Ahead of the Financial Action Task Force's crucial decision on whether to blacklist Pakistan, Washington has asked Islamabad to prosecute top Lashkar-e-Taiba operatives, along with its leader Hafiz Saeed.
Welcoming the arrest of top LeT leaders, Alice Wells, head of the US state department's South and Central Asian bureau said, "The victims of LeT's vicious attacks deserve to see these individuals prosecuted now, along with LeT leader Hafiz Saeed."
"As Prime Minister Imran Khan has said, Pakistan, for its own future, must prevent militant groups from operating on its soil," Wells added.
Pakistan, which has a long history of arresting and releasing terrorists, had announced last week the arrest of four aides of Hafiz Saeed the suspected mastermind of a four-day militant attack on the Indian city of Mumbai in 2008, on terrorism financing charges.
The terrorists were identified as Professor Zafar Iqbal, Yahya Aziz, Muhammad Ashraf and Abdul Salam.
Earlier this year, Saeed was arrested on the same charges and has been on judicial remand since July, a move welcomed by US President Donald Trump who wants Pakistan to do more to crack down on militancy.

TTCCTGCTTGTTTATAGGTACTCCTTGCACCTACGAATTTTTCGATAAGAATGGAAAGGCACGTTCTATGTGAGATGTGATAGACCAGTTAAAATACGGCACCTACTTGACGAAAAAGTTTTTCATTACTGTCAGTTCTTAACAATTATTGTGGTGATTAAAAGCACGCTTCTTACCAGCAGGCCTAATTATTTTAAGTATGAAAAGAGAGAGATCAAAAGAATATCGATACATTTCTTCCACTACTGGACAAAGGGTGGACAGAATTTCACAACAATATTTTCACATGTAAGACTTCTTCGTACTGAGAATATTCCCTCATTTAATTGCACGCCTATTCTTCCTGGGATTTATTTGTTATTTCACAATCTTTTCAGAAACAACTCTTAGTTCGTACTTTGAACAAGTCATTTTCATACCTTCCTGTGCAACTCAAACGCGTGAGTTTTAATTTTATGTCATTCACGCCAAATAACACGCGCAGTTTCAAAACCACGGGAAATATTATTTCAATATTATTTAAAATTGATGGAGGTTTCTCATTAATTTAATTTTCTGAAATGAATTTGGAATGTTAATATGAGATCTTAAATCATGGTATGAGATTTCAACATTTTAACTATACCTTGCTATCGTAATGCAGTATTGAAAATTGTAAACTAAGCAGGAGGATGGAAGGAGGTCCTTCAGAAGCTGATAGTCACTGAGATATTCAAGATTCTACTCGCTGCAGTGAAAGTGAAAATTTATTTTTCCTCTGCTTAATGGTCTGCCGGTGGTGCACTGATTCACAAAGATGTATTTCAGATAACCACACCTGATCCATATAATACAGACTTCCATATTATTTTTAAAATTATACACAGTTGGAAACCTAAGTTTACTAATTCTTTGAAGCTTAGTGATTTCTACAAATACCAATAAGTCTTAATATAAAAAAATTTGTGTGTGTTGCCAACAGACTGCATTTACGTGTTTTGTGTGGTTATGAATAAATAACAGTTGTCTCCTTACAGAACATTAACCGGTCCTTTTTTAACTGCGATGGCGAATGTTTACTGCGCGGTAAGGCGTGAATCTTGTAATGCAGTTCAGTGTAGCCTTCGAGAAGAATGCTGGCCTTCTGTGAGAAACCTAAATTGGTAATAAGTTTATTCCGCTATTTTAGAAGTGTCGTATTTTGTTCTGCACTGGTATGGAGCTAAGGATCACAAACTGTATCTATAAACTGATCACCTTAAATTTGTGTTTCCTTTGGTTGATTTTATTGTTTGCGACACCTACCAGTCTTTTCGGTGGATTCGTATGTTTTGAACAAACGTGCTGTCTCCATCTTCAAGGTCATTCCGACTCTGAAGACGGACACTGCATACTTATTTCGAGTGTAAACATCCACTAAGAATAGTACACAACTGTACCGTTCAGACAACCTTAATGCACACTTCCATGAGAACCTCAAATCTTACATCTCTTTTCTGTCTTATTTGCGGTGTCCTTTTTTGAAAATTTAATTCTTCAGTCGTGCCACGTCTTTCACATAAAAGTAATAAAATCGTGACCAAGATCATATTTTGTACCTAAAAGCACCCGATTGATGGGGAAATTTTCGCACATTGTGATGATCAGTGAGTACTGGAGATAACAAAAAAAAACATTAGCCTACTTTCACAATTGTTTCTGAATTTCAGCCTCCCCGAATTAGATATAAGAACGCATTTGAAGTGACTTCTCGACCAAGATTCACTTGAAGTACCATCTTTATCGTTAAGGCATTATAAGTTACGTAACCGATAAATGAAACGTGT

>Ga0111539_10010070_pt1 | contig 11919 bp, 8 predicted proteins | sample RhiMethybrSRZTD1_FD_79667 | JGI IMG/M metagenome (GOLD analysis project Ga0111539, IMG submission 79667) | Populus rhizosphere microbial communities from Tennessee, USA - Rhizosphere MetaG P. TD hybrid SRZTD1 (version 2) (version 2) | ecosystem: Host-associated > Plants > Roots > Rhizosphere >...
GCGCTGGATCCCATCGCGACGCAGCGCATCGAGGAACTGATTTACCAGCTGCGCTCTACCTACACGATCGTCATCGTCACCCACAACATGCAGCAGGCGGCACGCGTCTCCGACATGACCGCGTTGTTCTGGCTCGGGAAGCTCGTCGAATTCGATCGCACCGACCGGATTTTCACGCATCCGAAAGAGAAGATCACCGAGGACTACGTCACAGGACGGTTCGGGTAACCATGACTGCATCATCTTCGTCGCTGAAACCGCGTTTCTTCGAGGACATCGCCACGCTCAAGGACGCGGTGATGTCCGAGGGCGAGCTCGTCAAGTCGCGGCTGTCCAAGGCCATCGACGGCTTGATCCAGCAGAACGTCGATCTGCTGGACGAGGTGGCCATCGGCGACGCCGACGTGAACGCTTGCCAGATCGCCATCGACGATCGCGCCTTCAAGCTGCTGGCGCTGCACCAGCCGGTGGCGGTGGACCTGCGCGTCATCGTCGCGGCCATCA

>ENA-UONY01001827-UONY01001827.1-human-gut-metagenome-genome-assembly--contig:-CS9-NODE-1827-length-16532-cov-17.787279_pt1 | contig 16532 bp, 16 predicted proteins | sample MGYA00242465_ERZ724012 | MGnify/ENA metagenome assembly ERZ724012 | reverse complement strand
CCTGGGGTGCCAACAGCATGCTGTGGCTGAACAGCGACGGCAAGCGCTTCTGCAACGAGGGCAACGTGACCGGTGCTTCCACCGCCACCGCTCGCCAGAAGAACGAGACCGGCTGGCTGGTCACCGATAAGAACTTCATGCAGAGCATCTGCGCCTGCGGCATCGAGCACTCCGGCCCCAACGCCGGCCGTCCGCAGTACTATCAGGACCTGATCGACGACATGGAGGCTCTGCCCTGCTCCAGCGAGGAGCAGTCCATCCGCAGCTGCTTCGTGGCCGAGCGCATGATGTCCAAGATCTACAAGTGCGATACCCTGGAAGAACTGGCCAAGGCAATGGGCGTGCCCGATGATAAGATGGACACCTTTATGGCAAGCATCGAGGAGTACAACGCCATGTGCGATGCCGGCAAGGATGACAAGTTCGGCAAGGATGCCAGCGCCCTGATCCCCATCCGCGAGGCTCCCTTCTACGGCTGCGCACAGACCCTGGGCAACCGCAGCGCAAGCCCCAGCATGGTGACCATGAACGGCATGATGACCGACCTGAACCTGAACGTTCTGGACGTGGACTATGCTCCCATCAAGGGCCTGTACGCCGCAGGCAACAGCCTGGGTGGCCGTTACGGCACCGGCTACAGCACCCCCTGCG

These arrests came ahead of a meeting next week of the FATF, which will review progress made by Pakistan in controlling terror financing and money laundering, and will announce its decision of the country's 'grey list' status.
Wells had also urged Pakistan earlier this year to prosecute terrorists like Saeed and Masood Azhar, stating that the reduction of tensions between India and Pakistan would depend on Islamabad's seriousness in taking action against those who engage in "cross-border infiltration".
Rising tensions between India and Pakistan
The Indo-Pak border parameters are on high alert since the Indian government abrogated the special status granted to Jammu and Kashmir through Article 370.
Pakistan has sought to internationalise the issue and has made provocative statements regarding a possible war between the nuclear countries.
India has responded to Pakistan's comments on Kashmir issue with accusations of cross-border terrorism, which New Delhi claims is state-sponsored.
Indian Minister of External Affairs S Jaishankar had said that bilateral talks between the two countries would only be possible after Pakistan stops financing and recruiting terror groups. "Terrorism is not something that's being conducted in the dark corners of Pakistan. It's done in broad daylight," he said.